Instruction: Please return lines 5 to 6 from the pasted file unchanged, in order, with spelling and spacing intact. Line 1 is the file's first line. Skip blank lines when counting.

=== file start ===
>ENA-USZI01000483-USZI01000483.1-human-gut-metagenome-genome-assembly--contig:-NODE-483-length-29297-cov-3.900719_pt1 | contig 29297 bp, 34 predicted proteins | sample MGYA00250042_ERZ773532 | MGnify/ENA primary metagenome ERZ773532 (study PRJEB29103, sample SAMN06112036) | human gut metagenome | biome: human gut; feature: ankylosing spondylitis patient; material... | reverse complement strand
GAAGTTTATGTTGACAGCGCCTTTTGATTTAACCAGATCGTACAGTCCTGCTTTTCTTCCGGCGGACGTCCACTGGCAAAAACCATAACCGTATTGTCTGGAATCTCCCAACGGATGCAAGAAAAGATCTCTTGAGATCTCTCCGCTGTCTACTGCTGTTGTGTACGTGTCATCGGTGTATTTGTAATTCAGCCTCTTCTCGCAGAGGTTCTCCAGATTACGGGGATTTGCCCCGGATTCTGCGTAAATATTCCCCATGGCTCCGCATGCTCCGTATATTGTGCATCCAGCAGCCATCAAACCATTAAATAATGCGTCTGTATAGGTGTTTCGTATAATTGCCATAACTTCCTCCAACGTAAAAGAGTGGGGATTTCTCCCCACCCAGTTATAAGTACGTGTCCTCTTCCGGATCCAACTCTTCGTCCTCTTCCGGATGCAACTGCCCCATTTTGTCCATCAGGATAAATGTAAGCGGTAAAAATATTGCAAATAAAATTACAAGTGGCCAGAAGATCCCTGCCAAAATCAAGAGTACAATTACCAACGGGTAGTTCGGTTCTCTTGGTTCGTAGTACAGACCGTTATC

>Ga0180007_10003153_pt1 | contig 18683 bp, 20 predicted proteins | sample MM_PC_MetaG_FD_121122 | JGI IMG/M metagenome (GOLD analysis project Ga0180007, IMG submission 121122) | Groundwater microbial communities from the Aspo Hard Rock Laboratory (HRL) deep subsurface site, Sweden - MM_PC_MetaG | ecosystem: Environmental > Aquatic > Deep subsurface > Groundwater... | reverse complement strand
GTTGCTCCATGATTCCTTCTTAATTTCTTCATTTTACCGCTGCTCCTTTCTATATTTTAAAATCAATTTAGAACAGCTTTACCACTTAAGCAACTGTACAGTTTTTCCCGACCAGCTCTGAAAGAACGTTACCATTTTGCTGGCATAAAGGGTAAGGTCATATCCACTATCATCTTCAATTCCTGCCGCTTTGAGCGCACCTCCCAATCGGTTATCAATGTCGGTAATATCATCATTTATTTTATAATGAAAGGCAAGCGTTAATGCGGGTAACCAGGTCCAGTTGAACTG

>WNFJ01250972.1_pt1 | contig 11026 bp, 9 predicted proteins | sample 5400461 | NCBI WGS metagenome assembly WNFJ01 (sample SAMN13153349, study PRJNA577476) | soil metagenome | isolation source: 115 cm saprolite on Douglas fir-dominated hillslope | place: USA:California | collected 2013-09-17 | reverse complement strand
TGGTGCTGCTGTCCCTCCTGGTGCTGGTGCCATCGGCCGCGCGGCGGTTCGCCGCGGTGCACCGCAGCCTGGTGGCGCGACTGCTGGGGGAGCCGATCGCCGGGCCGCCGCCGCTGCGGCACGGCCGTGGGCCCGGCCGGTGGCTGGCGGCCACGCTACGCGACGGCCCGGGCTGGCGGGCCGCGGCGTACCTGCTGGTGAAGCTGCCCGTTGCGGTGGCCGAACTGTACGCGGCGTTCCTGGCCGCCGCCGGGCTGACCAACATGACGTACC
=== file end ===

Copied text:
>WNFJ01250972.1_pt1 | contig 11026 bp, 9 predicted proteins | sample 5400461 | NCBI WGS metagenome assembly WNFJ01 (sample SAMN13153349, study PRJNA577476) | soil metagenome | isolation source: 115 cm saprolite on Douglas fir-dominated hillslope | place: USA:California | collected 2013-09-17 | reverse complement strand
TGGTGCTGCTGTCCCTCCTGGTGCTGGTGCCATCGGCCGCGCGGCGGTTCGCCGCGGTGCACCGCAGCCTGGTGGCGCGACTGCTGGGGGAGCCGATCGCCGGGCCGCCGCCGCTGCGGCACGGCCGTGGGCCCGGCCGGTGGCTGGCGGCCACGCTACGCGACGGCCCGGGCTGGCGGGCCGCGGCGTACCTGCTGGTGAAGCTGCCCGTTGCGGTGGCCGAACTGTACGCGGCGTTCCTGGCCGCCGCCGGGCTGACCAACATGACGTACC